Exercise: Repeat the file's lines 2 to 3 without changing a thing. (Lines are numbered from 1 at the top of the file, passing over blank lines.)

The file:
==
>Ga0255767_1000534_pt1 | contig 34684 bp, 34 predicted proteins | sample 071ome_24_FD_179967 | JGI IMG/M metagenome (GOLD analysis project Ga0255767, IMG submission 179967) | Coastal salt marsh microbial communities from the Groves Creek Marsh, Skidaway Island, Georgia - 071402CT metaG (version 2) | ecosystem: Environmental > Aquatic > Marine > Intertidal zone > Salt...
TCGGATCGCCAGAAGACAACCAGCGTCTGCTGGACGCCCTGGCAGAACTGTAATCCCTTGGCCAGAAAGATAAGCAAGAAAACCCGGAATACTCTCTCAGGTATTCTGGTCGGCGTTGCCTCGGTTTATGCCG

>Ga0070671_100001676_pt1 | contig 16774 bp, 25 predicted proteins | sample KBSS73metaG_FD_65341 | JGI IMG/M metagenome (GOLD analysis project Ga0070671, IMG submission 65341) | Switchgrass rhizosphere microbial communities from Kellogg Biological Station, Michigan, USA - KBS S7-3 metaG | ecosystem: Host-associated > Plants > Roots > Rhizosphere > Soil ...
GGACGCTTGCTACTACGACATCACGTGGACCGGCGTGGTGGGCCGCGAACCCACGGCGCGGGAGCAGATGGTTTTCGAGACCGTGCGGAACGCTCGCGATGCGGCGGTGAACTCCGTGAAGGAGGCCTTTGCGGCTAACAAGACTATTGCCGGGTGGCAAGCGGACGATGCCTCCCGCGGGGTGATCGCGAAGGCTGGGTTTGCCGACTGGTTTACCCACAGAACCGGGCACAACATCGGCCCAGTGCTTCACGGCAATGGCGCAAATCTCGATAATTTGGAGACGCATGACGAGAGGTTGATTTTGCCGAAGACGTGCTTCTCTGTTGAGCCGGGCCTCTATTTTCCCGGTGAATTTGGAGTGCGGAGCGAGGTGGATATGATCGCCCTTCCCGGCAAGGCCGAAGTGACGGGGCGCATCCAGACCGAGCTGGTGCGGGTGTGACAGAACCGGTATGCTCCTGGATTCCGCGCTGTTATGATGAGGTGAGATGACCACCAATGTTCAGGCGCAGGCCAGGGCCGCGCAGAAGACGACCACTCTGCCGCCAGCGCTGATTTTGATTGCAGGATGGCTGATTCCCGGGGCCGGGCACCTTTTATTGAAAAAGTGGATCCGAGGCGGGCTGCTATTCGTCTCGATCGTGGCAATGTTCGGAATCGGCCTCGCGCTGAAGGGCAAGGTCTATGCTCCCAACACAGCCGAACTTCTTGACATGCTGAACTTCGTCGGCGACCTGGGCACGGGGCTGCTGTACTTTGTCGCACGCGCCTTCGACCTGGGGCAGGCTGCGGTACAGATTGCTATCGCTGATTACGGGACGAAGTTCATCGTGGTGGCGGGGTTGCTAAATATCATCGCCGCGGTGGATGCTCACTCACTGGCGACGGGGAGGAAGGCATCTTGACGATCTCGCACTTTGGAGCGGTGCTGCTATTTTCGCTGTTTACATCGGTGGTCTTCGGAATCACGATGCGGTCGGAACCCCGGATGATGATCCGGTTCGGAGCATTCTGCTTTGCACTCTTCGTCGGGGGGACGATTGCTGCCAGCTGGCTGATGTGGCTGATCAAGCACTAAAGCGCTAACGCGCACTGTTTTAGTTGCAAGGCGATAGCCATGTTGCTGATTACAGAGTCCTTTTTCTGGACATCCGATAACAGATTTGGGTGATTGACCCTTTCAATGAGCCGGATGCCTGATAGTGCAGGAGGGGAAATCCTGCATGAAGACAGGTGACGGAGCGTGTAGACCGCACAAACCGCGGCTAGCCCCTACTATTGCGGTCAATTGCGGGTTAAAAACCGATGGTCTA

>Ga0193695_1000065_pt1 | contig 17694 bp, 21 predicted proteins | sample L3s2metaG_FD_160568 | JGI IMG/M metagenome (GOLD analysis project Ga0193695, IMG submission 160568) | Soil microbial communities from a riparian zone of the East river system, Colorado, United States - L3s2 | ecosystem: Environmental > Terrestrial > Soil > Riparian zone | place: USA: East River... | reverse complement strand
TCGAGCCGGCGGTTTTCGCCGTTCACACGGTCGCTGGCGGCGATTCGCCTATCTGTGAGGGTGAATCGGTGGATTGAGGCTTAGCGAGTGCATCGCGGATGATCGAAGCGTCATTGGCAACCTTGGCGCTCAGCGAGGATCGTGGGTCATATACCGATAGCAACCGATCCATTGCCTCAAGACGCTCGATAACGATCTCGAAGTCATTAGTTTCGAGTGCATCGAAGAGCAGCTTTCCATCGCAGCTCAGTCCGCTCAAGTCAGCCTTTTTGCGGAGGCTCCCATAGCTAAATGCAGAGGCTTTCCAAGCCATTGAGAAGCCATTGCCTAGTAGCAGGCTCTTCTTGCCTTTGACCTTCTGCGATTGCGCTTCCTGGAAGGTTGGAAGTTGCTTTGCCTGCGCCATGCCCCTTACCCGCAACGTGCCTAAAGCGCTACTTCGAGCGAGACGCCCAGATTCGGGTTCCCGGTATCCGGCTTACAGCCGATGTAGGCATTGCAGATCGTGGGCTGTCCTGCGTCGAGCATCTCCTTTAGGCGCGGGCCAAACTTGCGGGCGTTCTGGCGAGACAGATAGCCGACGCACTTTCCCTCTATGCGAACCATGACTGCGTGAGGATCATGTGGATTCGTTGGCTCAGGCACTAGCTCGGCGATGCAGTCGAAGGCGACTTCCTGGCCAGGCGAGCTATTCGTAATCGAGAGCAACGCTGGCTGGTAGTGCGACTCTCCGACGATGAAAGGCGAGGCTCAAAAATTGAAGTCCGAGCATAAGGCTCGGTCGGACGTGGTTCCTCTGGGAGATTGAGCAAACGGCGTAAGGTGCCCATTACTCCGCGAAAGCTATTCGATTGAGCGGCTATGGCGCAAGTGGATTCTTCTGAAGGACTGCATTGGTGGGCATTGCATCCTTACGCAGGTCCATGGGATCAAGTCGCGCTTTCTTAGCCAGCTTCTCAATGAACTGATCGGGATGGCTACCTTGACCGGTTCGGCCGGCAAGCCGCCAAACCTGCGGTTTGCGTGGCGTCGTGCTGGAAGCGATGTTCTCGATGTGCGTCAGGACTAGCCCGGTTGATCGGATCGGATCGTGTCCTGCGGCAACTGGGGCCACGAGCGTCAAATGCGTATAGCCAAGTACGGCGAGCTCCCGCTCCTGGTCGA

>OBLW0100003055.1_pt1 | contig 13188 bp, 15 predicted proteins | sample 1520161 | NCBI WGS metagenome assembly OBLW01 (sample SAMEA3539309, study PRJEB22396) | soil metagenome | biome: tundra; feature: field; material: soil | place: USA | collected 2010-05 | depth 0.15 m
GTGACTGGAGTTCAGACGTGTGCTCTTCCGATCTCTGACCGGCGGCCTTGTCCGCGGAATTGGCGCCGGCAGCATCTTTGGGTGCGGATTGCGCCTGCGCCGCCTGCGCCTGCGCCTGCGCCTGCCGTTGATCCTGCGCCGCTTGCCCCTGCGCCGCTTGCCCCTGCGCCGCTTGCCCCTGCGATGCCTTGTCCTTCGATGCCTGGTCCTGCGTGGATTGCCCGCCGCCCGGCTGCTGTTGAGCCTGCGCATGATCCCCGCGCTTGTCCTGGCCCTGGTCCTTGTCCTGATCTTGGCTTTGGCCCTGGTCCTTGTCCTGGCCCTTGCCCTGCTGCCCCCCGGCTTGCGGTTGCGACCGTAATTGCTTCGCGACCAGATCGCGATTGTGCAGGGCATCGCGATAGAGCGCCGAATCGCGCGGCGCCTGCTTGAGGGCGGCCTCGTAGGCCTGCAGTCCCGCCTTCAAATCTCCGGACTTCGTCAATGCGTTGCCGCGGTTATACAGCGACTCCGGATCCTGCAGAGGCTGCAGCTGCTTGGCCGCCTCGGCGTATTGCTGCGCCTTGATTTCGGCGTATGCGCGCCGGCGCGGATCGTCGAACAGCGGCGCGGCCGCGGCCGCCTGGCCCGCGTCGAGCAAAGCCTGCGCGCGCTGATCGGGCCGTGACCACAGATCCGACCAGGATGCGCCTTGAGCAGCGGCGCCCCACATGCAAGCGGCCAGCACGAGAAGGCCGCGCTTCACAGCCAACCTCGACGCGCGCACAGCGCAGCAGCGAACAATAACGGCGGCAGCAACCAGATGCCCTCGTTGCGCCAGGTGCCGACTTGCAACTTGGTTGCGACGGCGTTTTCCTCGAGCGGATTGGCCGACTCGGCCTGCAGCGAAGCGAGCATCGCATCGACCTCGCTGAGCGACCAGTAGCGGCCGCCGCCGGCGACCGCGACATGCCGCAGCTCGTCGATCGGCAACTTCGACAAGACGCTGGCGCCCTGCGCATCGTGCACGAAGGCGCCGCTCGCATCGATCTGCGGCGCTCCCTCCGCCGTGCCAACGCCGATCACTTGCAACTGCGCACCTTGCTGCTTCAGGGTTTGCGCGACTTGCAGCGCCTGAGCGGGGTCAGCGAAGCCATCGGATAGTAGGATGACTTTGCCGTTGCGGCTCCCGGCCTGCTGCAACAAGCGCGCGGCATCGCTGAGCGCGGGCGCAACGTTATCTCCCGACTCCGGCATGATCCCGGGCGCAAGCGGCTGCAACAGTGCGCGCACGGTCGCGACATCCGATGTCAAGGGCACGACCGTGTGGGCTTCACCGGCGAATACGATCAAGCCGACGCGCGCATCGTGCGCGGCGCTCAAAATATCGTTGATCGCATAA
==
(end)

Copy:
TCGGATCGCCAGAAGACAACCAGCGTCTGCTGGACGCCCTGGCAGAACTGTAATCCCTTGGCCAGAAAGATAAGCAAGAAAACCCGGAATACTCTCTCAGGTATTCTGGTCGGCGTTGCCTCGGTTTATGCCG

>Ga0070671_100001676_pt1 | contig 16774 bp, 25 predicted proteins | sample KBSS73metaG_FD_65341 | JGI IMG/M metagenome (GOLD analysis project Ga0070671, IMG submission 65341) | Switchgrass rhizosphere microbial communities from Kellogg Biological Station, Michigan, USA - KBS S7-3 metaG | ecosystem: Host-associated > Plants > Roots > Rhizosphere > Soil ...